Sometimes, I worry about Tim Kasher. I know that's a completely ludicrous, arrogant feeling to have. It presumes that I, as an avid but distant fan, know what's going on in the private life and mind of an artist through his art. Conor Oberst never had a younger brother that died in a bathtub and Will Sheff is, in all likelihood, not a woman cheating on her husband on an island off the coast of Maine. It's common for artists to invent a fiction of a situation to channel emotional truth. Yet, for some reason, Kasher has always seemed like the most earnest and fiction-less songwriter I have known, for better or for worse.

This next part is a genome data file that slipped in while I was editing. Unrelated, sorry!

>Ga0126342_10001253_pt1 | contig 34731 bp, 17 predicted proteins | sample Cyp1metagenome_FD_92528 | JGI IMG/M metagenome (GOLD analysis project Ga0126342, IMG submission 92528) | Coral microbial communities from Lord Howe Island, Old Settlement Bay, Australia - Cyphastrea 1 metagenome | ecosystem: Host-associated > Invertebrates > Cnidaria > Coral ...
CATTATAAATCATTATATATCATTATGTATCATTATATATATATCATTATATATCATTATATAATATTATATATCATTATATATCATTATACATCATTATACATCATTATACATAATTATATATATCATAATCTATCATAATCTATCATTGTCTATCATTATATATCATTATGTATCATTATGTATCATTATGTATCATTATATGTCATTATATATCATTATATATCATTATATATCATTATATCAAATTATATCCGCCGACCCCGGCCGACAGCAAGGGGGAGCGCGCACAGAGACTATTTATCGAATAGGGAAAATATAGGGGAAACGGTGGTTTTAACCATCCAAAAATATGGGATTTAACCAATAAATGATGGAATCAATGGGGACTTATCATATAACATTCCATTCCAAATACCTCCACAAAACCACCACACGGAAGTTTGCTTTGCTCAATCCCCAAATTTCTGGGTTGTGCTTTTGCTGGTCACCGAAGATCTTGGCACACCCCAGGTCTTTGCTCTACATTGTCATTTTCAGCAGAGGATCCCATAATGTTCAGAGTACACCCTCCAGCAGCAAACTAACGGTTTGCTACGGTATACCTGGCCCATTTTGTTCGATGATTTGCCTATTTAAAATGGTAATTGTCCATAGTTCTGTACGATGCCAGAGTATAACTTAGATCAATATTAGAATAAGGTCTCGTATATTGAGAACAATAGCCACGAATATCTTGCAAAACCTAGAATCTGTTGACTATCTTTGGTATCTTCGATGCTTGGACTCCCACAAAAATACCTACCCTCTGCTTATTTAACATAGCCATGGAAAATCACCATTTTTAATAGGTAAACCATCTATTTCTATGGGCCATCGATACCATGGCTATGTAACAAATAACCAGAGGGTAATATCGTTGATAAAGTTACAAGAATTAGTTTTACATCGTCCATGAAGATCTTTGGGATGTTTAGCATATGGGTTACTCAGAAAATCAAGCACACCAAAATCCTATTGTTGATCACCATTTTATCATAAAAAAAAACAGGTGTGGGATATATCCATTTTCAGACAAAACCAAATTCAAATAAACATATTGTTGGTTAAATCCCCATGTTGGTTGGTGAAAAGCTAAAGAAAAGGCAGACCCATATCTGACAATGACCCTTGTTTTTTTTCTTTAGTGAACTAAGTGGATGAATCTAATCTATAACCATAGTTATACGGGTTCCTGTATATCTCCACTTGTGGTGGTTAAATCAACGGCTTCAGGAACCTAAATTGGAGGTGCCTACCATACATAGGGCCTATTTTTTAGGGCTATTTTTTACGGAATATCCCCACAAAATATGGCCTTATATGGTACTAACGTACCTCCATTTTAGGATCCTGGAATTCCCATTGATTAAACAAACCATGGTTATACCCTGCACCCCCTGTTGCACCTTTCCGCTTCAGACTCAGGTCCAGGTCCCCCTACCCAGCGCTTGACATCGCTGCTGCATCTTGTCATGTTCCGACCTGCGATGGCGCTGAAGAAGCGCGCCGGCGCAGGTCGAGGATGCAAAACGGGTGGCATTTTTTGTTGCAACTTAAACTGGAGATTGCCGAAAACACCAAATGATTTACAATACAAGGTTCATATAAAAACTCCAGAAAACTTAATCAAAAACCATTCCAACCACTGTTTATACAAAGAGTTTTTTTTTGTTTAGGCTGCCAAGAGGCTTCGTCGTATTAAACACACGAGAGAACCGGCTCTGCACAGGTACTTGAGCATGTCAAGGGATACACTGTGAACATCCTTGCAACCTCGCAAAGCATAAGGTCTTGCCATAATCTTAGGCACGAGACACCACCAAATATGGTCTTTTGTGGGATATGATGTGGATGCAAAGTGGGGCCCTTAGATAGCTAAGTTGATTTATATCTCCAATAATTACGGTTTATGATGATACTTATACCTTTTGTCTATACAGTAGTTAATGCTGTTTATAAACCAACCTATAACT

This all started for me with the song, "Art is Hard." It was one of my first exposures to the band, and the fact that it was so self-aware and self-referential colored a lot of my early impression of the band. Here was a guy singing about songs. In the lyrics, the speaker laments the lack of emotional turmoil to milk for profit and song. In fact, the highest form of turmoil he has is, in fact, that very situation: passing the hat around and making money off of his misery. "Everything I hide ends up in lyrics," sings Kasher. Who are we to doubt his authenticity when he baldly addresses it?